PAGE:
Ask Eartha: What going paperless means for the environment | SummitDaily.com

Ask Eartha: What going paperless means for the environment

Eartha Steward
Special to the Daily

Dear Eartha,

I recently saw your ad for your Sustainable Business Lunch n’ Learn workshop next week. I see the workshop discusses ways businesses can go paperless. I’ve heard that “going paperless” is not nearly as “green” as you think. What are your thoughts?

Anonymous – Frisco

Thank you for the comment. Yes, the High Country Conservation Center will be hosting a workshop that is partly geared towards ways to go paperless. In the center’s Sustainable Business program, we encourage businesses to think about reducing their consumption overall including paper, energy, water, etc. Part of the mission of the High Country Conservation Center is to protect our dwindling natural resources. So, even if paper comes from sustainably harvested forests, trees are still a natural resource that must be extracted to make paper.

There are different schools of thought regarding paper versus digital media. Some say that when you take into account the life cycle assessment of each, digital media is way worse. I’ve discussed life cycle assessments in previous articles, but if you’re not familiar with them, they look at the environmental aspects and potential impacts of a product or service through all stages of its life cycle from cradle to grave. In other words, it takes into account the raw material extracted through materials processing, manufacture, distribution, repair and maintenance, disposal or recycling. Life cycle assessments also include energy consumption used to make, transport and dispose of a product.

The organization Two Sides aims to dispel myths about the environmental advantages of going paperless. They state that when you take into account the life cycle assessment of digital versus print, digital is by far more harmful. They quoted a World Resources Institute statistic stating that “the information communication technology sector equates to 2 percent of greenhouse gas emissions” compared to the pulp, paper and print industry which only accounts for 1 percent of carbon dioxide emissions. They also state that two-thirds of the energy used for production by the U.S. pulp and paper industry comes from using carbon-neutral biomass on-site.

So where does that leave us? Are we going to stop using computers, smartphones, laptops, e-readers, etc., and go back to using typewriters? Are we going to abandon the Internet for long hours in the library sifting through encyclopedias and microfiche? That is the equivalent of saying we should all go back to living as hunter gatherers because it’s better for the environment. Yes, these devices do have an environmental impact which is often overlooked. Should we consider using less electronics? Absolutely. Is it wise to wait on buying the latest and greatest new gadget? You betcha!

Critics of the paperless movement do make very valid points. We often demonize paper and paper usage and do not consider how often a company replaces their computers, for example. We do not take into account whether or not those computers contain toxic materials, the energy consumed to manufacture them or “embodied” energy. Nor do we think about the energy used to power our electronics. Does this energy come from renewable energy sources or does it come from coal-fired power plants? Was this coal extracted through the process of mountaintop removal (which is way more impactful on an ecosystem than cutting down trees)? These are the questions we should be asking when we consider what electronics to purchase.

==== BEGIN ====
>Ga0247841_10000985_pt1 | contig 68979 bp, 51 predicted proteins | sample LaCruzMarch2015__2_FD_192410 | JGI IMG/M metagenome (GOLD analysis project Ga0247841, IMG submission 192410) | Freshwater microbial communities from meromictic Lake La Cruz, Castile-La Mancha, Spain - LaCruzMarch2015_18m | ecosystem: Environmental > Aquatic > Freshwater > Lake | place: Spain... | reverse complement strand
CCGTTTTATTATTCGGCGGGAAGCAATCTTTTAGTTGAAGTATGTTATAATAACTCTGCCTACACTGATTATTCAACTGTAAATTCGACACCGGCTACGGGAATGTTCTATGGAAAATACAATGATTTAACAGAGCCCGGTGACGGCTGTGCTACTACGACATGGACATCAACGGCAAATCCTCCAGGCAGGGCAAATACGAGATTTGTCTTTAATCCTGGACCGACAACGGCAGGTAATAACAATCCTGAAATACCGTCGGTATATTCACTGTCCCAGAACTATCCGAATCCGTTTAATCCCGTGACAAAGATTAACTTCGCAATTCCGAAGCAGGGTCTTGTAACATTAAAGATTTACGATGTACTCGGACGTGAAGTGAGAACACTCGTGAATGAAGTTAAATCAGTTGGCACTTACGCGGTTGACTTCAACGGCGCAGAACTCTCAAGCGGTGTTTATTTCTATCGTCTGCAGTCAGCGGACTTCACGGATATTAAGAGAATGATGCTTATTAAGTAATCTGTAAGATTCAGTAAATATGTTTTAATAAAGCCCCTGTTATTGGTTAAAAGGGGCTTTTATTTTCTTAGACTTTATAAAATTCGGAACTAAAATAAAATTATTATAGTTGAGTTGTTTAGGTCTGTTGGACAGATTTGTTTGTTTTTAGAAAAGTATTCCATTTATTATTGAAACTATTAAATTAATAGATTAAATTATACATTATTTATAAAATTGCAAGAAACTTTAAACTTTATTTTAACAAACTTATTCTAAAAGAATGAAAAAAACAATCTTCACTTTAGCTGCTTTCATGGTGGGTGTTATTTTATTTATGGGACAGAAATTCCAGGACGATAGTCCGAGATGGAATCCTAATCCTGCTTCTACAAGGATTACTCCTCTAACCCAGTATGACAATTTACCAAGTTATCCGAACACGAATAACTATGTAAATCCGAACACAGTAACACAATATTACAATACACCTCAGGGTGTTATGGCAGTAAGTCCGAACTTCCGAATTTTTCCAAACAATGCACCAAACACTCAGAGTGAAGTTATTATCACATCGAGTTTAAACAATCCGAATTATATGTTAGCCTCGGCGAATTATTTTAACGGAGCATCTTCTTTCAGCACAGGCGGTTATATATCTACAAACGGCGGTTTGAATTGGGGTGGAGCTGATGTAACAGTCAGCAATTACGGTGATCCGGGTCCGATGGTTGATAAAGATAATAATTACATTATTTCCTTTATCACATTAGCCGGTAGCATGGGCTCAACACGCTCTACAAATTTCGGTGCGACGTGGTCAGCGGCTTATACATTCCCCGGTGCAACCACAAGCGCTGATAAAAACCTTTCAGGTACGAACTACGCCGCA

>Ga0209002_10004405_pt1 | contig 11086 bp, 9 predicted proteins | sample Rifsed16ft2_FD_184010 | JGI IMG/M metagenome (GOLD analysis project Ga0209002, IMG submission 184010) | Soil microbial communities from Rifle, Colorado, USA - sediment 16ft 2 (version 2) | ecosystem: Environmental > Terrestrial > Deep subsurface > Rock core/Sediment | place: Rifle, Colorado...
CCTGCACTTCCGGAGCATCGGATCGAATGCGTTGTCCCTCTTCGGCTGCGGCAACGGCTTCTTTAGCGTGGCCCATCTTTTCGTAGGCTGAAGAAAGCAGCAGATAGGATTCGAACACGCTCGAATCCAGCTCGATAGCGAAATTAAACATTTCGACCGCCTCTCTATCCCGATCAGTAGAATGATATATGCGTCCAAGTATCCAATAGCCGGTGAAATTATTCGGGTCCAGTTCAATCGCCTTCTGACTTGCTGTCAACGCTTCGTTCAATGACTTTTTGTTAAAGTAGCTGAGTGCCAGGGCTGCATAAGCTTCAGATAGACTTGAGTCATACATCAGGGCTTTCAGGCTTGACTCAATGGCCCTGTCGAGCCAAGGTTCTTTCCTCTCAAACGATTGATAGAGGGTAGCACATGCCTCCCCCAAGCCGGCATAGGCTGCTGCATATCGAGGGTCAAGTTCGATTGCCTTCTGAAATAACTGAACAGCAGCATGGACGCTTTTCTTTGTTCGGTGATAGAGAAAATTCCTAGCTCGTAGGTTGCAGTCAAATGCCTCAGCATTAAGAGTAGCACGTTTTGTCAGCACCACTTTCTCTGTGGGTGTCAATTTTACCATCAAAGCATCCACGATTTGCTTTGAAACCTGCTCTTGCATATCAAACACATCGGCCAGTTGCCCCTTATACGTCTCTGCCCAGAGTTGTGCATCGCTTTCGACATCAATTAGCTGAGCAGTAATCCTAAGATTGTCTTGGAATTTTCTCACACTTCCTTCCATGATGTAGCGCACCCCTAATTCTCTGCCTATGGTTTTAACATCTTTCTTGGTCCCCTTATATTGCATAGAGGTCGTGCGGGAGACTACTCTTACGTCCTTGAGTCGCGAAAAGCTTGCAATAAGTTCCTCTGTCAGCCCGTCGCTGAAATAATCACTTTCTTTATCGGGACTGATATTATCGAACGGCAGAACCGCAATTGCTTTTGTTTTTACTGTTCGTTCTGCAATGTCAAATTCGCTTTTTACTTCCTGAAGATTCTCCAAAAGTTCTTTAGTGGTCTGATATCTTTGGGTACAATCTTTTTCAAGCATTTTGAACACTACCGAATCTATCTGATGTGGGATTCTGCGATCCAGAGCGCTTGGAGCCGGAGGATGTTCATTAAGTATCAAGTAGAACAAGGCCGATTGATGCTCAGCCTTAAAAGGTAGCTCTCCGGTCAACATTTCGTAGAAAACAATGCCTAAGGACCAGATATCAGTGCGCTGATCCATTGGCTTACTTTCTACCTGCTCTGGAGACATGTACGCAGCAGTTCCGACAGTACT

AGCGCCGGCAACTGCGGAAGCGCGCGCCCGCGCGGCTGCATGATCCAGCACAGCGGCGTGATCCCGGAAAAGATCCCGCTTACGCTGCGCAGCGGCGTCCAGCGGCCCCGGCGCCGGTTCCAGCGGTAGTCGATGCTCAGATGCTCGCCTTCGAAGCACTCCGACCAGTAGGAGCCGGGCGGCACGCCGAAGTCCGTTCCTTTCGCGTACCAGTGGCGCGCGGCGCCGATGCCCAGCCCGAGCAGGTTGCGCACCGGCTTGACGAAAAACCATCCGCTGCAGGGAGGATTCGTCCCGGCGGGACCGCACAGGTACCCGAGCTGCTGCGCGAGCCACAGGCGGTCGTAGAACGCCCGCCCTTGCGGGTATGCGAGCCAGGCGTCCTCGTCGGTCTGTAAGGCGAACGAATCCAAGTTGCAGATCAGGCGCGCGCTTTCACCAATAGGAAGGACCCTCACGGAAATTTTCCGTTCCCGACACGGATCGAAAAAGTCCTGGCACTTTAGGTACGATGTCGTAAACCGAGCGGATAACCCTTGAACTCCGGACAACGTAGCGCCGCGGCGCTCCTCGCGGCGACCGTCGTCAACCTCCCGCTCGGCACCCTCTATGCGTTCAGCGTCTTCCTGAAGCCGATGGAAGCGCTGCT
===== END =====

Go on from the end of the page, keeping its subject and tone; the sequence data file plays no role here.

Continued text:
Others say the overall environmental impact of digital versus print media is a difficult thing to determine. One must consider how often you replace your electronic device. Do you recycle it or does it end up in the landfill? Did the energy used to manufacture the device come from non-renewable or renewable energy sources? What about the paper media and how was it manufactured? Did the paper come from sustainably harvested trees? Does the paper contain recycled content? You get the gist.

I have to say, I have not jumped on to the bandwagon of e-readers. I do love picking up a real book, the way it smells, the feel of it in my hands. I will always have numerous sets of bookcases in my home because I love them. I don’t foresee paper and paper products going away. In fact, studies comparing print and digital media show that information is better retained and engages the reader more than digital. Nonetheless, being conscientious of what you’re printing and making sure to print double-sided just makes good business sense.

If a business continues to use paper products, we recommend to business owners to buy paper that contains a third party certification, ideally the Forestry Stewardship Council logo. Additionally, we recommend the paper be made of post-consumer recycled content. The World Wildlife Fund has published a really good guide to buying paper that you can find online.

When it comes to electronics, try to purchase those that contain the Energy Star logo. Consider these questions: Does it contain heavy metals? Does the company use renewable energy in the manufacturing of the product? Will you have to replace it in three years or will it last for at least five? What can be done with it at the end of its life?

We have found that most businesses who are successful in our Sustainable Business program have not only a good balance of paper and digital media, but also are well informed of their options for both. This is what our upcoming workshop aims to accomplish.

Ask Eartha Steward is written by the staff at the High Country Conservation Center, a nonprofit organization dedicated to waste reduction and resource conservation. Submit questions to Eartha at eartha@highcountryconservation.org.


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